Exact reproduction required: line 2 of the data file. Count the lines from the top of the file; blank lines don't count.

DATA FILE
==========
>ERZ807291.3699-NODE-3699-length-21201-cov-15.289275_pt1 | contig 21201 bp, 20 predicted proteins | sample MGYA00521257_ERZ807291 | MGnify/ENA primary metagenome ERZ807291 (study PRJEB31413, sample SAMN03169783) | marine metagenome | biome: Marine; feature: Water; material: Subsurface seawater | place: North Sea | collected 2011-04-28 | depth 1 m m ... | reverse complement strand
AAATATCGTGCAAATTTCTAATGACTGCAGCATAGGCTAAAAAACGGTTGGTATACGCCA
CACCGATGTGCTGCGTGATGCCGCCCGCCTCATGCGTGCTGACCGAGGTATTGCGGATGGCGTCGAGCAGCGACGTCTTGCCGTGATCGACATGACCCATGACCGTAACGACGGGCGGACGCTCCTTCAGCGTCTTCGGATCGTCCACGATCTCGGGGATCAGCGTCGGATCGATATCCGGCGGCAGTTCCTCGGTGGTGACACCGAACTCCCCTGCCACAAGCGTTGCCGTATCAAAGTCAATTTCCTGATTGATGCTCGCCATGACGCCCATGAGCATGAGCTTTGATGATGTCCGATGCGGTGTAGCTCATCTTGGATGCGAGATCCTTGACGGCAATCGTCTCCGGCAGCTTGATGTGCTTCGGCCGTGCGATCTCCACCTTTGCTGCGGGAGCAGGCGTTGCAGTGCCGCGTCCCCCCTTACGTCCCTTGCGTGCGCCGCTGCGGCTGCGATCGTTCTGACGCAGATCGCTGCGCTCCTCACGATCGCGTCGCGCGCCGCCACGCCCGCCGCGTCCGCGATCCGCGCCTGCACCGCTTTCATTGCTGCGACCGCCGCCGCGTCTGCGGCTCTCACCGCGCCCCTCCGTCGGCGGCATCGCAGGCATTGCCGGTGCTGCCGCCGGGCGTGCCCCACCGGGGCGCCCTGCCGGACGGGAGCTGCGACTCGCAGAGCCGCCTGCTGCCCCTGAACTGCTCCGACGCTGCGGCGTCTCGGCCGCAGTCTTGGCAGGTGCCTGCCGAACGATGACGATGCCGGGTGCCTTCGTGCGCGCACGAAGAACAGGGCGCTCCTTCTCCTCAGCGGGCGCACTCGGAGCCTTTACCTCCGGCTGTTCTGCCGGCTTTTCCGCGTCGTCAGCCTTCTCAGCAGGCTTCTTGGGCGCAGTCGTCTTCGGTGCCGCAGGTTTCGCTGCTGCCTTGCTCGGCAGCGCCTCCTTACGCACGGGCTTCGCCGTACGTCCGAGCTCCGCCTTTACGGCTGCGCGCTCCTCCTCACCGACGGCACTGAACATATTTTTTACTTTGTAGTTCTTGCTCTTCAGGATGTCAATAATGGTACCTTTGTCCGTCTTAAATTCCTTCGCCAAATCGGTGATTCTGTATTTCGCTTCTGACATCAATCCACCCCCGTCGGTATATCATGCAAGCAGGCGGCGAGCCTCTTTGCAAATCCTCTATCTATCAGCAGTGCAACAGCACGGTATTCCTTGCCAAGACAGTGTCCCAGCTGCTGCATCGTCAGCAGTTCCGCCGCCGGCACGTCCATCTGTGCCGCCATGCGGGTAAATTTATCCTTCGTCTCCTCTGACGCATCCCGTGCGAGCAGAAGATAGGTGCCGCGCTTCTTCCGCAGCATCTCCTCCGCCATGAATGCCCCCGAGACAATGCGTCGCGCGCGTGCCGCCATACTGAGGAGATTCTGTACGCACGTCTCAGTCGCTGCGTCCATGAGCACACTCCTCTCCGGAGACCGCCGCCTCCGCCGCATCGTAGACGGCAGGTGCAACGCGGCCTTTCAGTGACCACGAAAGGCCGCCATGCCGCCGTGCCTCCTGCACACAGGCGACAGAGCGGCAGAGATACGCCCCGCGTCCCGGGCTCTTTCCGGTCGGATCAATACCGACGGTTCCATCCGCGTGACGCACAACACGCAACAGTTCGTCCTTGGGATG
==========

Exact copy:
AAATATCGTGCAAATTTCTAATGACTGCAGCATAGGCTAAAAAACGGTTGGTATACGCCA